The goal of maturity was given because of the child-like characteristic of all Christians as they go from death to life (Ephesians 2:1-4). Paul did not want the Ephesian believers to stay babies in their faith. His desire for maturity was born out of a concern for the symptoms of childish (immature) faith (Ephesians 4:14). These symptoms manifested themselves in the form of doctrinal confusion (being easily swayed to believe false-truths). Instead, they were to grow up and conform to the likeness of Christ their God (Ephesians 4:16). And it is from Christ that all parts of the body of Christ (saints) are held together and matured (Ephesians 4:16). Spiritual maturity on the part of each believer was vital because the “body” does not function properly unless each part is actively pursuing the same goal. Obedience to Christ’s commands was only to be gained in the church of Ephesus, and in every church, by growing each saint to spiritual maturity. This was accomplished by Christ through apostles, prophets, evangelists, shepherds, and teachers.
Significance of the Passage
The theology of Ephesians 4:7-16 was clear to the church of Ephesus. God has gifted all believers, but through Christ, the church had been blessed with specifically gifted people who were given for the purpose of equipping the body of Christ. The need for these gifted men came from spiritual immaturity in the church, which often led to confusion about correct doctrine and immature behavior. God used the gifted men to grow the church of Ephesus to maturity.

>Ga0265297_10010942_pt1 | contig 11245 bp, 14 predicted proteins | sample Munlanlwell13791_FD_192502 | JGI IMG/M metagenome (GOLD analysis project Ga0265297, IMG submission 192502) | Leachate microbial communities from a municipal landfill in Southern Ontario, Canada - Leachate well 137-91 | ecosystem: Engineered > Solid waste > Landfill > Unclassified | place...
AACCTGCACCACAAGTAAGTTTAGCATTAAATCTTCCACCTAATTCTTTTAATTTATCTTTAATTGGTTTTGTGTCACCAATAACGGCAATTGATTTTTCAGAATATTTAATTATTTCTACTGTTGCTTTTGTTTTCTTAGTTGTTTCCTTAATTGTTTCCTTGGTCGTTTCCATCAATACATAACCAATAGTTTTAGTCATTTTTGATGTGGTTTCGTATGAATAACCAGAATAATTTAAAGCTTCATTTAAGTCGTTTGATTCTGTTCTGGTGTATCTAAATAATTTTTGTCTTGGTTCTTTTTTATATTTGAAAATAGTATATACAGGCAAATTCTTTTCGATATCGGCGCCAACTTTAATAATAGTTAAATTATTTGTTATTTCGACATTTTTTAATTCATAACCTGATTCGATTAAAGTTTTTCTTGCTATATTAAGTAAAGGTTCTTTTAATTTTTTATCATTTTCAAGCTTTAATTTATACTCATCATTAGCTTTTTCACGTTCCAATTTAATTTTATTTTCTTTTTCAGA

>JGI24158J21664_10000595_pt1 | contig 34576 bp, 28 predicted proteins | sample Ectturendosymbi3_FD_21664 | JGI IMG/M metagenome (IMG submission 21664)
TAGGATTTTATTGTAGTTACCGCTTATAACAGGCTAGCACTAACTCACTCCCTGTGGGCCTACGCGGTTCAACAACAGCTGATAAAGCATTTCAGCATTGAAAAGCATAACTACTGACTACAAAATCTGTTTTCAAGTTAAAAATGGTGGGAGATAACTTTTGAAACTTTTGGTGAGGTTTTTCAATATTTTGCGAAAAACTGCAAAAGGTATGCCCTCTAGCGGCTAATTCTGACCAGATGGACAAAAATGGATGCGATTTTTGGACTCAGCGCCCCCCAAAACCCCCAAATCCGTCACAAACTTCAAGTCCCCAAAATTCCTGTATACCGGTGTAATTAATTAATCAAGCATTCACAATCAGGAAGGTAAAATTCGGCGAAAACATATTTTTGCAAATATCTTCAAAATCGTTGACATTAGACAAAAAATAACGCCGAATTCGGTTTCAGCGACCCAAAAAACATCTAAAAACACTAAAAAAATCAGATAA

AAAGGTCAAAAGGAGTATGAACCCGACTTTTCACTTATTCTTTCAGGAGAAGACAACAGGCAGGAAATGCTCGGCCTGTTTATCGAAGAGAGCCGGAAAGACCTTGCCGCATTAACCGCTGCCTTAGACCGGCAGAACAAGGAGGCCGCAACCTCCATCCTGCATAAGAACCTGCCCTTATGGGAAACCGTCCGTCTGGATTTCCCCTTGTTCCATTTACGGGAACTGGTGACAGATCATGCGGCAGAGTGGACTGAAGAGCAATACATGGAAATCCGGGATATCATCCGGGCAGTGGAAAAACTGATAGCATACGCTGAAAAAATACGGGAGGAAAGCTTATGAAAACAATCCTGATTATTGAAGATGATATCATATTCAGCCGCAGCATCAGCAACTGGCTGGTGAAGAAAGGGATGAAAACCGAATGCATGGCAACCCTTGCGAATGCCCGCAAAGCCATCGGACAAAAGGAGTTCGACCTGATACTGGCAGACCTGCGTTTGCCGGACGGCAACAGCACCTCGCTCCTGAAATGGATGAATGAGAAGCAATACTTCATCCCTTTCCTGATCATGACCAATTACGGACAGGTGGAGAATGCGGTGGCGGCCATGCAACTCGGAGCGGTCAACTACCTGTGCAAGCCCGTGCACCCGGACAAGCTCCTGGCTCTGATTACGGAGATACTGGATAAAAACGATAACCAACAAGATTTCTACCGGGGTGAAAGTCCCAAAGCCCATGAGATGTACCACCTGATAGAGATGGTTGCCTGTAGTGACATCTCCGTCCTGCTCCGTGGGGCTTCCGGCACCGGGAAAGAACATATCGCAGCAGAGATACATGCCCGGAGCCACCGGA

The historical context is very important to understand in discerning the application for the church today. As mentioned in the previous section, the apostles and prophets were specific to the early church (prophets were also in the Old Testament). To understand this we must look at the full context of the epistle. In Ephesians 2:20 we see that the “foundation” of the church is built on “the apostles and prophets, Christ Jesus himself being the cornerstone.” Foundations are only laid once, thus, the apostles and prophets were given for the purpose of the writing of the New Testament Scriptures, to authenticate the message of the gospel, and to prepare the early church for the spreading of the gospel to the whole world. But with the whole of Scripture being complete (Scripture alone is sufficient and authoritative), the age of apostolic ministry and prophets has ceased.